What Is Prickly Ash Bark?
Prickly ash bark is a type of woody shrub or small tree native to North America. It grows up to 20 feet tall and wide, with a trunk diameter of 6 inches. Its leaves are opposite, elliptic, compound (four leaflets) and alternate (two leaflets). They have five lobes and are arranged in two rows along the stem.
The bark of prickly ash is very tough and it has been used for centuries as a fire starter, fuel, and even as an adhesive. It’s thick, rough texture makes it ideal for carving into ornamental objects such as vases. However, the bark is not edible; however its sap contains alkaloids which may be useful in treating various conditions including: epilepsy, asthma, arthritis and cancer.
Prickly ash bark is commonly known as “prickly ash” because of its prickles. These prickles are actually tiny hairs that grow from the bark and they give the bark its characteristic color. There are many different species of prickly ash trees, but only three types are commonly found in North America: Pinus sylvestris, Picea abies and Picea glauca.
What Are the Benefits of Prickly Ash?
Prickly ash bark has a long history of use in traditional medicine. Native Americans used it to treat stomach pain, reduce fever, kill bacteria and parasites, inflammation, and even as a laxative. It is also used for treating various conditions such as indigestion and other minor gastrointestinal issues. The bark contains an active ingredient called “mistine,” which is known to have positive effects on a variety of health conditions. However, an important note is that the bark should never be consumed in any significant amount.
Excessive use can cause dry mouth, thirst, increased urination, diarrhea, vomiting and seizures. In fact, any part of the plant should not be ingested by humans or animals due to its toxic nature. In some cases, contact with the skin can also cause a rash or other skin irritation.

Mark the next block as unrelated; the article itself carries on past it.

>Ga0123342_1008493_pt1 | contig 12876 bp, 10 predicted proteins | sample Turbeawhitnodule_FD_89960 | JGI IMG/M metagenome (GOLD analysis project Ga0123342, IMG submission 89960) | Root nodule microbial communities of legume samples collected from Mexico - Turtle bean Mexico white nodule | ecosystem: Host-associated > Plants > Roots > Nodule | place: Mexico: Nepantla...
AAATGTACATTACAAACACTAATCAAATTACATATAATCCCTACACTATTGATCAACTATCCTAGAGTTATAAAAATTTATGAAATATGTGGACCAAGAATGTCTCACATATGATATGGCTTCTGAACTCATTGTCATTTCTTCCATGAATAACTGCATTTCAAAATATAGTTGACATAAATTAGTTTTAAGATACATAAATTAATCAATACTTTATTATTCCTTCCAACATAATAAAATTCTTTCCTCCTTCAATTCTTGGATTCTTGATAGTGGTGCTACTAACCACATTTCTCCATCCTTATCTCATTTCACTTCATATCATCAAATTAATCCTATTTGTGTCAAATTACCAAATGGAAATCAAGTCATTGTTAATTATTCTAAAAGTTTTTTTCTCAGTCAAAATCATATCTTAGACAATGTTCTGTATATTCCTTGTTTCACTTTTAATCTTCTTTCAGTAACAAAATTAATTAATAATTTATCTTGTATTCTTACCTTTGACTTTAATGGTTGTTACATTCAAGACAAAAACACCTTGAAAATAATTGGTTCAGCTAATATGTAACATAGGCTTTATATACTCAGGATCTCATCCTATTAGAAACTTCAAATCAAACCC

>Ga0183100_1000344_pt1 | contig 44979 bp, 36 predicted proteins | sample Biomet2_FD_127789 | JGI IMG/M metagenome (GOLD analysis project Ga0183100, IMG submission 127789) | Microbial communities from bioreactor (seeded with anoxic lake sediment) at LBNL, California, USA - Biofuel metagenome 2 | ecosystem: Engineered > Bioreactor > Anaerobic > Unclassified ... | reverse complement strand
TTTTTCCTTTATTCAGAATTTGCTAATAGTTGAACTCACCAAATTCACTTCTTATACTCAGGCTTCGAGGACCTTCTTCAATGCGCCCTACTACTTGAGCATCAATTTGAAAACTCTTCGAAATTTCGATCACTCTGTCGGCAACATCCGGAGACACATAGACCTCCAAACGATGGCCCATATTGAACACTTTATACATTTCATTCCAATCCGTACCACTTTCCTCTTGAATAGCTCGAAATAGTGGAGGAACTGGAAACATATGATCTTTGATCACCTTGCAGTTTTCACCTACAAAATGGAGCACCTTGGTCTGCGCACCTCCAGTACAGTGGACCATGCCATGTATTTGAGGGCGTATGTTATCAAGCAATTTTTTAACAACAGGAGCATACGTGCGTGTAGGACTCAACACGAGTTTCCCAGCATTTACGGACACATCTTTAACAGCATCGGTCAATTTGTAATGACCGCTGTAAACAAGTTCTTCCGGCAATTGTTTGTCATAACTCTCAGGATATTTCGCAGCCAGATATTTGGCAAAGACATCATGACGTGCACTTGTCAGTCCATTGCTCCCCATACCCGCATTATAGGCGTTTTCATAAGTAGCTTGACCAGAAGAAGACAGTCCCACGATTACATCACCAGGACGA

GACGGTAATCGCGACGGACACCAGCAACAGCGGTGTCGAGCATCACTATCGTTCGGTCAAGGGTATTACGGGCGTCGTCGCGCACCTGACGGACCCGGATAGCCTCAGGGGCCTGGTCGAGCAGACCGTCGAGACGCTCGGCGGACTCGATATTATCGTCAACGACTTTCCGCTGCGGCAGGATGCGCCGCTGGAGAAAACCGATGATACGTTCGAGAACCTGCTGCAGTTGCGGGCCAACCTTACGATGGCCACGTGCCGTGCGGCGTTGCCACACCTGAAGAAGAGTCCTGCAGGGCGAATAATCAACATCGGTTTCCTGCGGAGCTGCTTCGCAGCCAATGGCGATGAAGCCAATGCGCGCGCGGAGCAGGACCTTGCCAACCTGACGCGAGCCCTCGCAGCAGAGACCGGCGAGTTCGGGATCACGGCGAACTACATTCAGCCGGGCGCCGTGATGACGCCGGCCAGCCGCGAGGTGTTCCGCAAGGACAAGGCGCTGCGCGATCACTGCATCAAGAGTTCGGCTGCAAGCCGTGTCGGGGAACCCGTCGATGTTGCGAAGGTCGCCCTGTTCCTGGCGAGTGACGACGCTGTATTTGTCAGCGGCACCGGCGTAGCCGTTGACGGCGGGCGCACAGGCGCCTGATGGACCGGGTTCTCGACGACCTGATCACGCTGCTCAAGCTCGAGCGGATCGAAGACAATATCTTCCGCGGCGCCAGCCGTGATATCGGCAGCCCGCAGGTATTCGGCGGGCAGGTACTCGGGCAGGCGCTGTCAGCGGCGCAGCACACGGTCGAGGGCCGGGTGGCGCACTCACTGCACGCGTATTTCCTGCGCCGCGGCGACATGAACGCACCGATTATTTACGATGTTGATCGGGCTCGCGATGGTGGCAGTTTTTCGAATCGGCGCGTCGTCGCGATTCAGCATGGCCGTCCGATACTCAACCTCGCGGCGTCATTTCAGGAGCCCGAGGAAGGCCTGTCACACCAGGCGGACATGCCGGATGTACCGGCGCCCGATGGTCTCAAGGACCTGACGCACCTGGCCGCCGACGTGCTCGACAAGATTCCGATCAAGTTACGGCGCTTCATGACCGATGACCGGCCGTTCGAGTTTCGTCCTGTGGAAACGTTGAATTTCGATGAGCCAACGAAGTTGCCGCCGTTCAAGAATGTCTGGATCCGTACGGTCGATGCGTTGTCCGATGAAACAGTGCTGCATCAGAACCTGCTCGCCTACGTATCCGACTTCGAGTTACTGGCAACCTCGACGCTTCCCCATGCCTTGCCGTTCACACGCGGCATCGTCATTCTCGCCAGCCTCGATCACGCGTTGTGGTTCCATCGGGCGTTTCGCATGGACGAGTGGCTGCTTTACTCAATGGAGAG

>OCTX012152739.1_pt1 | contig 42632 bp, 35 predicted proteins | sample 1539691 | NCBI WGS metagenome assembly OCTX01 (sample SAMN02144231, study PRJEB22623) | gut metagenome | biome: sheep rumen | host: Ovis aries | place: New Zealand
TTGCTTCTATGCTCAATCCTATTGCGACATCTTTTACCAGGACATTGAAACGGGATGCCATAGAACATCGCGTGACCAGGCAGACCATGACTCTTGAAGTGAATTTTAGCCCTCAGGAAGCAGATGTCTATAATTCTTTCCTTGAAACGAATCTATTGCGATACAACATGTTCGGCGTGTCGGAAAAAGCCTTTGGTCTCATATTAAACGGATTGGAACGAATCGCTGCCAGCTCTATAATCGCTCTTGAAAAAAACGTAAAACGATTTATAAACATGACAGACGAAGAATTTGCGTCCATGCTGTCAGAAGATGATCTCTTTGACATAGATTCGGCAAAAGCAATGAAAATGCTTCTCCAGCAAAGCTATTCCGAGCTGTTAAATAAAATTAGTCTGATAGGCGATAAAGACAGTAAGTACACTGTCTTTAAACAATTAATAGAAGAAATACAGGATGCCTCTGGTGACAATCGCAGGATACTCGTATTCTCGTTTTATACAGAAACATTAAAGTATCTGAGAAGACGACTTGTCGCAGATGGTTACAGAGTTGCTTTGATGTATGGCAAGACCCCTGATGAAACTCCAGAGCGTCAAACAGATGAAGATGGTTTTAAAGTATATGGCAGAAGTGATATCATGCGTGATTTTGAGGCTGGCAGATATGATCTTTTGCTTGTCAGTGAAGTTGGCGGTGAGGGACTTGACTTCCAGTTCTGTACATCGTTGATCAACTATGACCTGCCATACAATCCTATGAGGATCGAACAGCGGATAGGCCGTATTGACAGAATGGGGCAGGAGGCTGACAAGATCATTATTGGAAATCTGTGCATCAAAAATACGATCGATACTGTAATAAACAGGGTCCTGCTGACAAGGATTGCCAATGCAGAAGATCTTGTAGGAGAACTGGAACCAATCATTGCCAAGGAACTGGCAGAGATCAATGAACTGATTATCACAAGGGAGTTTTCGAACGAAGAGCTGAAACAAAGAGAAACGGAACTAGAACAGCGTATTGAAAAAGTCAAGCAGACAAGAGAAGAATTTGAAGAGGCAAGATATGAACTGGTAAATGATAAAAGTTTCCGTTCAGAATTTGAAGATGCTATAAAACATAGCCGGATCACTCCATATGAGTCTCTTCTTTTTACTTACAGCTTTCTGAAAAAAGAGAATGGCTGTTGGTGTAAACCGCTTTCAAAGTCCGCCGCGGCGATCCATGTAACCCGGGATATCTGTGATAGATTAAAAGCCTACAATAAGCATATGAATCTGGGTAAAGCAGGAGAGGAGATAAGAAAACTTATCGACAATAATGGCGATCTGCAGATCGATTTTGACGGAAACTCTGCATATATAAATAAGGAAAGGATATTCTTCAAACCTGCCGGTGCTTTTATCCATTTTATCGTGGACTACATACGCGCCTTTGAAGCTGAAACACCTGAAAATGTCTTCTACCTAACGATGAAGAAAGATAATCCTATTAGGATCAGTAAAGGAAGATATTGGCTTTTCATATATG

In fact, in small quantities the bark of the prickly ash tree is beneficial for health and can be used as an anti-fungal agent. For this reason, it is often included in natural toothpastes and other health and beauty products.
How Can Prickly Ash Be Used?
Prickly ash bark has a very bitter taste, which is why it is often included in various cooking recipes as a substitute for salt. A popular use of prickly ash bark is as an ingredient in the traditional German cake, Steenkaese. It can also be used to make liqueurs and other alcoholic beverages. However, despite its many culinary uses, it should not be consumed excessively.
While the bark of the prickly ash tree should not be ingested, the leaves can be used to make a tasty tea. Native American Indians chewed on the leaves of prickly ash to clean their teeth.
Where Can You Find Prickly Ash?
Prickly ash is native to North America and can be found as far north as southern Canada and as far south as Mexico. It can also be found in Central America, South America, Europe and northern Asia. It is normally found in damp, nutrient-rich soil and can most commonly be found along the side of riverbanks and lake shores.
Prickly ash grows very quickly and can reach an average height of 20 feet, sometimes even reaching up to 40 feet. However, the tree itself rarely grows taller than 20 feet and most are much shorter. It has a thick, yellowish-gray bark that is covered with small hairs which may give it a “prickly” appearance. It has green leaves that grow in clusters of threes and small, insignificant yellow flowers.
Sources & references used in this article:
Present Situation of Chinese prickly ash Picking Machinery by Y Yu, G Wang, D Wang, Q Sun… – 2019 ASABE Annual …, 2019 – elibrary.asabe.org
Nutrient uptake by mulberry and Chinese prickly ash associated with arbuscular mycorrhizal fungi by H Piao, S Li, S Wang – Acta Geochimica, 2016 – Springer
Eco-economic control models and benefit analysis of rock desertification region in beipanjiang karst vally of Guizhou province by S Weici, G Yingqing, H Tairong, T Jianzhen – 2010 IEEE International Conference … – infona.pl